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Reduced Oxidative Stress and Enhanced FGF21 Formation in Livers of Endurance-Exercised Rats with Diet-Induced NASH

1
Department of Nutritional Biochemistry, Institute of Nutritional Science, University of Potsdam, D-14558 Nuthetal, Germany
2
Department of Medicine, Division of Genetics, Brigham and Women’s Hospital and Harvard Medical School, Boston, MA 02115, USA
3
Department of Molecular Toxicology, German Institute of Human Nutrition, D-14558 Nuthetal, Germany
4
Department of Experimental Diabetology, German Institute of Human Nutrition, D-14558 Nuthetal, Germany
5
German Center for Diabetes Research (DZD), D-85764 München-Neuherberg, Germany
6
Junior Research Group Central Regulation of Metabolism, German Institute of Human Nutrition, D-14558 Nuthetal, Germany
7
Institute of Pathology, Carl Gustav Carus University Hospital Dresden, D-01307 Dresden, Germany
*
Author to whom correspondence should be addressed.
Equally contributing first authors.
Nutrients 2019, 11(11), 2709; https://doi.org/10.3390/nu11112709
Received: 30 September 2019 / Revised: 31 October 2019 / Accepted: 5 November 2019 / Published: 8 November 2019
(This article belongs to the Special Issue Nutrition and Exercise Metabolism)
Non-alcoholic fatty liver diseases (NAFLD) including the severe form with steatohepatitis (NASH) are highly prevalent ailments to which no approved pharmacological treatment exists. Dietary intervention aiming at 10% weight reduction is efficient but fails due to low compliance. Increase in physical activity is an alternative that improved NAFLD even in the absence of weight reduction. The underlying mechanisms are unclear and cannot be studied in humans. Here, a rat NAFLD model was developed that reproduces many facets of the diet-induced NAFLD in humans. The impact of endurance exercise was studied in this model. Male Wistar rats received control chow or a NASH-inducing diet rich in fat, cholesterol, and fructose. Both diet groups were subdivided into a sedentary and an endurance exercise group. Animals receiving the NASH-inducing diet gained more body weight, got glucose intolerant and developed a liver pathology with steatosis, hepatocyte hypertrophy, inflammation and fibrosis typical of NAFLD or NASH. Contrary to expectations, endurance exercise did not improve the NASH activity score and even enhanced hepatic inflammation. However, endurance exercise attenuated the hepatic cholesterol overload and the ensuing severe oxidative stress. In addition, exercise improved glucose tolerance possibly in part by induction of hepatic FGF21 production. View Full-Text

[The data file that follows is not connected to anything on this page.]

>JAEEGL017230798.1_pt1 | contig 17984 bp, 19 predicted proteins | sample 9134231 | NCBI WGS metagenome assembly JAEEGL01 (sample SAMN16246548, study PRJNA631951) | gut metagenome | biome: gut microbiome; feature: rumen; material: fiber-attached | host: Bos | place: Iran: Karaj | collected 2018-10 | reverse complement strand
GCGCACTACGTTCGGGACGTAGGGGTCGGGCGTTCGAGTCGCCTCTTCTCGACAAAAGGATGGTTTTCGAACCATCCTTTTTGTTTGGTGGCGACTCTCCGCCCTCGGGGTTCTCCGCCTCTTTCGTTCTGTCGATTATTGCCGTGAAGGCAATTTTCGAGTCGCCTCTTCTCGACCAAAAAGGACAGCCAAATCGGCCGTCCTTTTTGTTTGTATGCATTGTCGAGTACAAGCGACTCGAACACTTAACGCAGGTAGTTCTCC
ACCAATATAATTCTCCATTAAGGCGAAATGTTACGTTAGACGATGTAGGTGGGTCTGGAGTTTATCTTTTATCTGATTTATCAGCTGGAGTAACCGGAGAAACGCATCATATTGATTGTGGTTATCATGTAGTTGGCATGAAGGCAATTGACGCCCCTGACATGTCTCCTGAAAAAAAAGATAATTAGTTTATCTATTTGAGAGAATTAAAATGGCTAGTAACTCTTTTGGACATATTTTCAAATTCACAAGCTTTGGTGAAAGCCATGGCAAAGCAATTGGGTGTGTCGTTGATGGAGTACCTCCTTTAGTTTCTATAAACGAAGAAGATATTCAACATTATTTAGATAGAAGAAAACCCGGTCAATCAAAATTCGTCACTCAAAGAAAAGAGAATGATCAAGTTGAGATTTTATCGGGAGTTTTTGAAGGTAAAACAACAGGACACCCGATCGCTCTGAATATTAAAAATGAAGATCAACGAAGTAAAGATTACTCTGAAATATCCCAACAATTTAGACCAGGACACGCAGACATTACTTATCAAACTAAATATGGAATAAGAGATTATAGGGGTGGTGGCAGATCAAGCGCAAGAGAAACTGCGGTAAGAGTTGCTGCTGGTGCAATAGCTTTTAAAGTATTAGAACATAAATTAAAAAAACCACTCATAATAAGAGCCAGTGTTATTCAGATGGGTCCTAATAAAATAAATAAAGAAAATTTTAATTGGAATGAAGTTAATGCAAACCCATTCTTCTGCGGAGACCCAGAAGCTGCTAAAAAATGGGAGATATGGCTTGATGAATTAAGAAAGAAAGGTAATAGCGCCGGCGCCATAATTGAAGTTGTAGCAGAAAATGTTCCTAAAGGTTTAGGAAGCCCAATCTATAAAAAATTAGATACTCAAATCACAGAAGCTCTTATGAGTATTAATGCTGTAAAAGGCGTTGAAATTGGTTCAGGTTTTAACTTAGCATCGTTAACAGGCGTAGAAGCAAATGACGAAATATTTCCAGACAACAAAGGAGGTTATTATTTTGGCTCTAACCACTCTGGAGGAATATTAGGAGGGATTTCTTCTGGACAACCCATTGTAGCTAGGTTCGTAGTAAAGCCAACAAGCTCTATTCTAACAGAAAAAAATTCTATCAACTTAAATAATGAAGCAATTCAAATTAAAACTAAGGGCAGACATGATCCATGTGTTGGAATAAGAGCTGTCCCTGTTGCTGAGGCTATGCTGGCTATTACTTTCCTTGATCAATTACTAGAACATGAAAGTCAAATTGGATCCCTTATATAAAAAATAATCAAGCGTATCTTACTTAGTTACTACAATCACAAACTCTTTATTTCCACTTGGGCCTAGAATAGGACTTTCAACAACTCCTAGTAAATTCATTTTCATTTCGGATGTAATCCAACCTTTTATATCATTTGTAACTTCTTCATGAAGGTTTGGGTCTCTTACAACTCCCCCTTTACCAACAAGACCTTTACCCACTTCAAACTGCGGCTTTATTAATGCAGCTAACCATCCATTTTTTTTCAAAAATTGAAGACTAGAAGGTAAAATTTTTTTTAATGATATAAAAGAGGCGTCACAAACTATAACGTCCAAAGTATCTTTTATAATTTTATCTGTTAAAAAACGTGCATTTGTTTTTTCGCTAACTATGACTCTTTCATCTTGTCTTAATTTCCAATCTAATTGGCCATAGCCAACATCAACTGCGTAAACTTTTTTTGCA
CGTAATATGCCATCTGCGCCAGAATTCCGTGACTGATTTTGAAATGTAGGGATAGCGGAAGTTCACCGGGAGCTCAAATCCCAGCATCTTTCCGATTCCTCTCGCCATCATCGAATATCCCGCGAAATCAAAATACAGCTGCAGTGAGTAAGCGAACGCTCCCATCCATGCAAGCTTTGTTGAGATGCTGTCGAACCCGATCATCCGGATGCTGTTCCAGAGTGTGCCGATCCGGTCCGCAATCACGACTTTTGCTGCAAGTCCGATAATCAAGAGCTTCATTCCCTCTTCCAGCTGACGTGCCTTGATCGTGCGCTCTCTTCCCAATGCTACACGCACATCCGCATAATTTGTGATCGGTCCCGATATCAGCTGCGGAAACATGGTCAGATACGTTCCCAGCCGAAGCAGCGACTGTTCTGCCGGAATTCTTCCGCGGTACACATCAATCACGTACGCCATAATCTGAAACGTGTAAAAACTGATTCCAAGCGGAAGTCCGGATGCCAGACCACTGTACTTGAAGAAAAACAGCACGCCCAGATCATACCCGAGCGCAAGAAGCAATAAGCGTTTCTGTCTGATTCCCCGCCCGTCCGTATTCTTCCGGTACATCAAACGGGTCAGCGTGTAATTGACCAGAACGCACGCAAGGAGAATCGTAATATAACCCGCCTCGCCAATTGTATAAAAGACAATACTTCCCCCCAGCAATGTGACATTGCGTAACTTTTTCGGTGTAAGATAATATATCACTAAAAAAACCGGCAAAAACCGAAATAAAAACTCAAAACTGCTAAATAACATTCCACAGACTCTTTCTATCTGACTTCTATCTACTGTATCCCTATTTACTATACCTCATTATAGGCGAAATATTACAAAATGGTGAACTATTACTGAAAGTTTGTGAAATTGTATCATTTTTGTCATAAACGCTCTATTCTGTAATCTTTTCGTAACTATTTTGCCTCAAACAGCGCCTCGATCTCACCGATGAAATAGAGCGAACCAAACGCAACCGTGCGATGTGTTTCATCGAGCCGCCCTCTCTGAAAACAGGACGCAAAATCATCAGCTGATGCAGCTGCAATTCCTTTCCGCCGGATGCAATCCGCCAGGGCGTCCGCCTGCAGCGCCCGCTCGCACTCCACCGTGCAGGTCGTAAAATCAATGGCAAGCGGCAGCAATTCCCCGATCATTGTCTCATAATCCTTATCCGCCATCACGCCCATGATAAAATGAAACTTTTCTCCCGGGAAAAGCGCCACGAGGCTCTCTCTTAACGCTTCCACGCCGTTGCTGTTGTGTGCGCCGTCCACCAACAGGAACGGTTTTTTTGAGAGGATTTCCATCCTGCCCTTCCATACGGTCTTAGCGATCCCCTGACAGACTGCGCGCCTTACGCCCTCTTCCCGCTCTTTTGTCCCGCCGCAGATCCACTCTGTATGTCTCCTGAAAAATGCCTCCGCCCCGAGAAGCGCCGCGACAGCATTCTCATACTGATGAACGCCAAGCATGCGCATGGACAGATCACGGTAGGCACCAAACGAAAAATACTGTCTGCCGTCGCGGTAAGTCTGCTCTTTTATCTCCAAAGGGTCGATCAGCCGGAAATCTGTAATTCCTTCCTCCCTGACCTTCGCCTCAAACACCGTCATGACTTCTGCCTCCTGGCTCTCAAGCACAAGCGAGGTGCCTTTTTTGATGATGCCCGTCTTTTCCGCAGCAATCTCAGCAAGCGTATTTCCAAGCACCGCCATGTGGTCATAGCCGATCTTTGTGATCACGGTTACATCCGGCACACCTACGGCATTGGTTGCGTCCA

Keywords: NAFLD; NASH; endurance exercise; FGF21; glucose intolerance; cholesterol; oxidative stress NAFLD; NASH; endurance exercise; FGF21; glucose intolerance; cholesterol; oxidative stress
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Henkel, J.; Buchheim-Dieckow, K.; Castro, J.P.; Laeger, T.; Wardelmann, K.; Kleinridders, A.; Jöhrens, K.; Püschel, G.P. Reduced Oxidative Stress and Enhanced FGF21 Formation in Livers of Endurance-Exercised Rats with Diet-Induced NASH. Nutrients 2019, 11, 2709.

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